An important thing to think about when going into high school is which school you should go to.
In our region you have the option of going to a standard high school within Simcoe County District School Board (SCDSB) or a catholic high school within the Simcoe Muskoka Catholic District School Board (SMCDSB).

A great resource available to you in your school is your guidance counsellor. Typically, you can find a guidance counselor in the school’s counseling office or designated student services area. They are there to provide support and guidance in various aspects of your academic and personal development. When it comes to future planning, sometimes it is hard to know where to start asking questions. Here are some examples of questions you can ask your guidance counsellor:

questions:

What classes should I be taking if I want to go to university/college?
What are the most popular post-secondary schools for people that have gone to this school in the past?
Can you give me some resources to help me start thinking about what I want to do after high school?
What elective courses do you recommend to help me reach my goals after high school?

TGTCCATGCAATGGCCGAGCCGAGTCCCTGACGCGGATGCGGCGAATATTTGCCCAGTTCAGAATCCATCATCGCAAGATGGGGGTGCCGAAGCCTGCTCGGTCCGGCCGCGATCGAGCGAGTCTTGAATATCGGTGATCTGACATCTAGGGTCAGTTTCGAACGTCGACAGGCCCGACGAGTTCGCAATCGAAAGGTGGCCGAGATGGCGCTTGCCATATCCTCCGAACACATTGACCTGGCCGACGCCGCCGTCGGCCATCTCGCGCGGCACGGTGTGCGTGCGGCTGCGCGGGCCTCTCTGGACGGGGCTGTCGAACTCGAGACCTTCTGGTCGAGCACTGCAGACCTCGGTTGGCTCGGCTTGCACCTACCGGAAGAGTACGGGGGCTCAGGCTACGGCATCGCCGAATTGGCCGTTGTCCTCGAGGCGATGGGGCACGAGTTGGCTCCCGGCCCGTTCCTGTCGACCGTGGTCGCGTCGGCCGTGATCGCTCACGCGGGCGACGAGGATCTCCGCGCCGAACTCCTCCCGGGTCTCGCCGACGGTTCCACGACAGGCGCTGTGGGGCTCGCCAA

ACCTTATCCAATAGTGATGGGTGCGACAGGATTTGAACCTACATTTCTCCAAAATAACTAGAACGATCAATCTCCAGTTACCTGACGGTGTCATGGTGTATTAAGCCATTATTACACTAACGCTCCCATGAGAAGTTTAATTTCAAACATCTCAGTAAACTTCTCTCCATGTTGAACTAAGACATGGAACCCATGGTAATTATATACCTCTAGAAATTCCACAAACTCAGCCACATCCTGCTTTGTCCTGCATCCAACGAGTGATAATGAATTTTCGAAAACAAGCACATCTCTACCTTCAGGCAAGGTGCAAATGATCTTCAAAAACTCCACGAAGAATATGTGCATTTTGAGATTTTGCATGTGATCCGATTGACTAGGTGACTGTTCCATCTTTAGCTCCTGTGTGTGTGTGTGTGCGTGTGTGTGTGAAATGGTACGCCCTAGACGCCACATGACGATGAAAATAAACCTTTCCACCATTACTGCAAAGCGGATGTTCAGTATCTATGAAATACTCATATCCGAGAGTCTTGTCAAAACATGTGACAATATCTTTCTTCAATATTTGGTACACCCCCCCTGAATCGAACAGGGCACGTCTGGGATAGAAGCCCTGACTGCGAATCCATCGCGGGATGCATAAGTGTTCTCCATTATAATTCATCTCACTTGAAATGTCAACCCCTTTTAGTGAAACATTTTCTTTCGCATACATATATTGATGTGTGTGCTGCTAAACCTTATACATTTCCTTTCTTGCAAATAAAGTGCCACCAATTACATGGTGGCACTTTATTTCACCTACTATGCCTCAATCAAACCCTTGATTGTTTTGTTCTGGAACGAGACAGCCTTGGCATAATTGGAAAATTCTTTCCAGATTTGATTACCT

What information can you give me on going straight into the workforce after high school?
What grades do I need to achieve in order to go to the school I want?
Are there any career area suggestions you can make for me based on the classes I do well in?
Are there any post-secondary tours/ information sessions being offered by our school?
Do you know of any scholarships I can/should apply for?
Is there anyway to balance my class schedule to set me up for success?
What high school programs are available (i.e. SHSM, Advanced Placement, Co-op)?
What sort of things look good on a post-secondary application?
What standardized testing do I need if I want to go to school outside of Canada?
How do I know if college or university is a better fit for me?
What are the pros and cons of taking a victory lap?

Summer jobs

Summer jobs are more than just a way to earn money—they’re opportunities to gain hands-on experience and explore potential careers. Working in something that interests you allows you to apply what you’ve learned in school to real-life situations. It helps you figure out if you enjoy that kind of work and builds important skills like time management and problem-solving. This experience not only looks good on your resume but also gives you a taste of different industries, helping you make informed choices about your future career. Overall, summer jobs can play a big role in shaping your career path by showing you what you like and where you excel.